Caretips

Eight Tips to Managing Caregiver Guilt

 

Guilt is a common feeling in the landscape of caregiving. Guilt can propel you to be the best you can be…or it can immobilize you.

For caregivers, painful feelings — such as guilt, sadness and anger — are like any other pain. It’s your body’s way of saying, “Pay attention.” Just as the pain of a burned finger pulls your hand from the stove, so, too, guilt guides your actions and optimizes your health.

You have a picture of the “Ideal You” with values you hold and how you relate to yourself and others. Guilt often arises when there’s a mismatch between your day-to-day choices and the choices the “Ideal You” would have made. The “Ideal You” may be a parent who attends all of the kids’ soccer games. Miss a game to take your dad to the doctor, and you think you’re falling short.

You may have needs out of line with this “Ideal You.” You may believe that your own needs are insignificant, compared to the needs of your sick loved one. You then feel guilty when you even recognize your needs, much less act upon them. A mother may ask herself, “How can I go out for a walk with my kids when my mother is at home in pain?”...continued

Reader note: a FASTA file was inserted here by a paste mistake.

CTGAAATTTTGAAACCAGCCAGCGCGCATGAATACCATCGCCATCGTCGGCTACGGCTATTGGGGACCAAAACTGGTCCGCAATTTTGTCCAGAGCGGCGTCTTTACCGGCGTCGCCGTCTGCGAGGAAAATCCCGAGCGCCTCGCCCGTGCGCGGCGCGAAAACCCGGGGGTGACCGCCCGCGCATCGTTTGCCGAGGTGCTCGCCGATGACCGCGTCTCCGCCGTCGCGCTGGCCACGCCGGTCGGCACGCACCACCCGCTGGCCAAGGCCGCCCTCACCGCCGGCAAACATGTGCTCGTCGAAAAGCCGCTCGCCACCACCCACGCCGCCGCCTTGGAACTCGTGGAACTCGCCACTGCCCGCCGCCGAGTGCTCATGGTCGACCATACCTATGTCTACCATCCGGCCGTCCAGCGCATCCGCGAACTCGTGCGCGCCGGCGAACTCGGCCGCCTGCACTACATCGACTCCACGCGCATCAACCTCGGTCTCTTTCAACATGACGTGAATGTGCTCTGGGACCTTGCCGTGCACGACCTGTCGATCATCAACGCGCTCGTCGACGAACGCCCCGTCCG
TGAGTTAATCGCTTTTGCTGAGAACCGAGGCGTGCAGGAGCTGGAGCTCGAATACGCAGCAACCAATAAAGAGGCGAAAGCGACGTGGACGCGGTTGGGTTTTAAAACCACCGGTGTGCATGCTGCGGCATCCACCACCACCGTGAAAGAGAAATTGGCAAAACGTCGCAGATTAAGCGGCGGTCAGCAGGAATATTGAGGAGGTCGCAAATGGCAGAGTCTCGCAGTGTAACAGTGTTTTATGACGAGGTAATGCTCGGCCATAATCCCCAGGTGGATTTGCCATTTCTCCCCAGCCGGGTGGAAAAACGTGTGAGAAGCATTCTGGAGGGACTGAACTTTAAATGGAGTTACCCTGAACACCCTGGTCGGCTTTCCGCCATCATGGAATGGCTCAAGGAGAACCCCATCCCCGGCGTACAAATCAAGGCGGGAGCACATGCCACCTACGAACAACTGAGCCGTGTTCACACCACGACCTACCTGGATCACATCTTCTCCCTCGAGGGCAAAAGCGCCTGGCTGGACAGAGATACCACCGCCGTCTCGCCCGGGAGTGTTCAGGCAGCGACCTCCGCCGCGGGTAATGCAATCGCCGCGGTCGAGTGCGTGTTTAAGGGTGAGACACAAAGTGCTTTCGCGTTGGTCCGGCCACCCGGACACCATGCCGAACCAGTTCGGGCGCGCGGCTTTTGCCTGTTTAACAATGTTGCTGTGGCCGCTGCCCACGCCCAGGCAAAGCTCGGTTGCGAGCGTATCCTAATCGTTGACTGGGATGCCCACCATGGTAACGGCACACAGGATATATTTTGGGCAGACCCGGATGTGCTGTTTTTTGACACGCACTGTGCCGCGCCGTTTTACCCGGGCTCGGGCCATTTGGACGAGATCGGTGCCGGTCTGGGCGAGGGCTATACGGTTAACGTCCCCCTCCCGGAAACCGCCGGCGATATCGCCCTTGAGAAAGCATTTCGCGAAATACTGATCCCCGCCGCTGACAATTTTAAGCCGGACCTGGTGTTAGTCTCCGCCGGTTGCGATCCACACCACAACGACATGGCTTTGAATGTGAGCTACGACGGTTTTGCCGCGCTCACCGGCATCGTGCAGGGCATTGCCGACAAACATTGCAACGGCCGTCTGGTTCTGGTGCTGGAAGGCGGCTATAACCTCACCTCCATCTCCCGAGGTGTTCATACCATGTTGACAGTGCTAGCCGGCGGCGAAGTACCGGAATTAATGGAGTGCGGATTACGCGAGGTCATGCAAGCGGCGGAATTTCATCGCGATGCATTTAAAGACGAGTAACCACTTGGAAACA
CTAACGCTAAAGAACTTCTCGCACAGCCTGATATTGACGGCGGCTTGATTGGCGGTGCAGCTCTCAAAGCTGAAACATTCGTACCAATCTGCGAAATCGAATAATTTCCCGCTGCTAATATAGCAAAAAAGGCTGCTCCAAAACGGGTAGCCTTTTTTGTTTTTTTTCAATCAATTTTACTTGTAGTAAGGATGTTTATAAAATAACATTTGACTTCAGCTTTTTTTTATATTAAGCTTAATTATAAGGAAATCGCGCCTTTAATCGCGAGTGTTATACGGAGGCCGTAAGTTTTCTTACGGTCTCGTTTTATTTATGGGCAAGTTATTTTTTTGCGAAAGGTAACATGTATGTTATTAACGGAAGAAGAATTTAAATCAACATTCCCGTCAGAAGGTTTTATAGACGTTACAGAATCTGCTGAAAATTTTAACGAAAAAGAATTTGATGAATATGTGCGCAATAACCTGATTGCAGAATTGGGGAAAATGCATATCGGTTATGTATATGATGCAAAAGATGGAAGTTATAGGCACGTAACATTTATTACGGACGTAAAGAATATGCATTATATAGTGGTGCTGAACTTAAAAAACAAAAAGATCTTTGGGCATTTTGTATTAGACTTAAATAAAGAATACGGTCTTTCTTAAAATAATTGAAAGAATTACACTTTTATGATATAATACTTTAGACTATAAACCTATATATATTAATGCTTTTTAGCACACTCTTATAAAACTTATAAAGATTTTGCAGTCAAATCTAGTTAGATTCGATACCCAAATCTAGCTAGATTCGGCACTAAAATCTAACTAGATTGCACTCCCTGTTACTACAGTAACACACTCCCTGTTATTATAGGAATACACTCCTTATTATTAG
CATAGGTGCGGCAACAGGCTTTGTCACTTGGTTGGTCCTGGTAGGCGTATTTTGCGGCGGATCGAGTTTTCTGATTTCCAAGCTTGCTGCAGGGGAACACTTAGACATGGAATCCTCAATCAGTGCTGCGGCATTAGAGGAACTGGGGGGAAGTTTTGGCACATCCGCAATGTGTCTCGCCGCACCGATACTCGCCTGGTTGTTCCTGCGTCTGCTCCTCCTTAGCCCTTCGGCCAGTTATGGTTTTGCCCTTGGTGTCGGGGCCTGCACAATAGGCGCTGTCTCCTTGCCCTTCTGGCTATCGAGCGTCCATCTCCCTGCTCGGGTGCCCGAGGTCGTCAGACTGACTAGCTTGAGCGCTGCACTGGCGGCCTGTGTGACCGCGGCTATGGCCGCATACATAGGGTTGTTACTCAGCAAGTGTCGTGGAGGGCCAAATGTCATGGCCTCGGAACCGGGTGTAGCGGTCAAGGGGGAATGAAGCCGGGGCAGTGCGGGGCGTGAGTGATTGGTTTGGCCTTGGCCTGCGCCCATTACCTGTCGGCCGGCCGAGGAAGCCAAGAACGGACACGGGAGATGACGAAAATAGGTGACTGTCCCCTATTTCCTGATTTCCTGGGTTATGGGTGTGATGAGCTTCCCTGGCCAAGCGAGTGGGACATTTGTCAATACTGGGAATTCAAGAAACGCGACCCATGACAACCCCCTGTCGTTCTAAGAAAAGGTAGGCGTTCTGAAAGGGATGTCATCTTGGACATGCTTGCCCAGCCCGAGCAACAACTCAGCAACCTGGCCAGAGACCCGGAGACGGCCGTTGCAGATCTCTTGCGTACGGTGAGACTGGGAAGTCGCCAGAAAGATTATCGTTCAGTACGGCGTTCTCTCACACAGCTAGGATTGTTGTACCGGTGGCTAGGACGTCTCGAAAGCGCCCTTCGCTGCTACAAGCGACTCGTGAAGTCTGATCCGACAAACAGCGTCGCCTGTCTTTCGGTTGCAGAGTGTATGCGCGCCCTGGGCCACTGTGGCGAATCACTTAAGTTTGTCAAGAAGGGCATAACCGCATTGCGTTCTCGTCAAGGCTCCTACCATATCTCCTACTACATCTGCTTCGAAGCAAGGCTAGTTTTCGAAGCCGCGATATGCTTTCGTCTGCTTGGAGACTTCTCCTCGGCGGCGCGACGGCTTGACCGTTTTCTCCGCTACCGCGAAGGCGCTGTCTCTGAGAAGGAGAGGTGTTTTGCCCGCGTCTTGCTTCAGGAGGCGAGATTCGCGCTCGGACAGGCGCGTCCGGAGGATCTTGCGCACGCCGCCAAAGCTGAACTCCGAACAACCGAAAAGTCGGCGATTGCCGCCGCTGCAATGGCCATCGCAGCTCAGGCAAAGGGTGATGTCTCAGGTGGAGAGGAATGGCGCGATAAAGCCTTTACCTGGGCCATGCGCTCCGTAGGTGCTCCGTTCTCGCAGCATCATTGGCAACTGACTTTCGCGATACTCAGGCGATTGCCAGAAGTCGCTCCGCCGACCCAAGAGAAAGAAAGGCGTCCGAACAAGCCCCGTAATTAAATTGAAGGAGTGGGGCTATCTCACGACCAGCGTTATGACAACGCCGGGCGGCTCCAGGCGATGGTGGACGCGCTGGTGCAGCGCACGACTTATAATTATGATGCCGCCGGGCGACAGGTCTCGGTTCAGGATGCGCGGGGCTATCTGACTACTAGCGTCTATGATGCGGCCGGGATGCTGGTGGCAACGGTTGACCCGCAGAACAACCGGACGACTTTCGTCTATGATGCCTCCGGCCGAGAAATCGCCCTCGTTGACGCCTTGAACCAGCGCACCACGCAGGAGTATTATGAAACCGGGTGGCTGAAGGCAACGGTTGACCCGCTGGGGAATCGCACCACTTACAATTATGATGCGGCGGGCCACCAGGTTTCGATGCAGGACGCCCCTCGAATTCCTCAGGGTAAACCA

Carenotes

I would like to know what do I need to do to apply for an Insurance for working as a Caregiver.
 
I have applied for a caregiver job with a family and they want for me to have insurance just in case something happens to their loved one while I'm watching them.
 
Could you please guide me in the right direction.


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Inside This Issue:

From the Editor

The Best Medicine,
After All

Feature Article

Before It’s Too Late: Planning for an Emergency
Guest Column

What to to about Mom or Dad?
Find the Expertise You Need in a Professional Geriatric Care Manager

Caretips
Eight Tips to Managing Caregiver Guilt

Carenotes

  

 


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April 2010

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My sister and I were desperate. We knew our dad's driving skills had greatly diminished. He was the type of person who didn't want to be a burden of any kind...continued